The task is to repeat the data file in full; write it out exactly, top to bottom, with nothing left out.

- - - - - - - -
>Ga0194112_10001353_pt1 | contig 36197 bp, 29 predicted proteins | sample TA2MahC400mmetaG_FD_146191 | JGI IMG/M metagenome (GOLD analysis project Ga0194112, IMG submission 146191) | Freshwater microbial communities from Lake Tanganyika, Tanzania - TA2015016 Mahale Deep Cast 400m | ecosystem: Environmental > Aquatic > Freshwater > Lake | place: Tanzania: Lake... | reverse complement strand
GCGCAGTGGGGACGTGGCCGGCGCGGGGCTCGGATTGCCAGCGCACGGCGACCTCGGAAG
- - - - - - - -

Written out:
>Ga0194112_10001353_pt1 | contig 36197 bp, 29 predicted proteins | sample TA2MahC400mmetaG_FD_146191 | JGI IMG/M metagenome (GOLD analysis project Ga0194112, IMG submission 146191) | Freshwater microbial communities from Lake Tanganyika, Tanzania - TA2015016 Mahale Deep Cast 400m | ecosystem: Environmental > Aquatic > Freshwater > Lake | place: Tanzania: Lake... | reverse complement strand
GCGCAGTGGGGACGTGGCCGGCGCGGGGCTCGGATTGCCAGCGCACGGCGACCTCGGAAG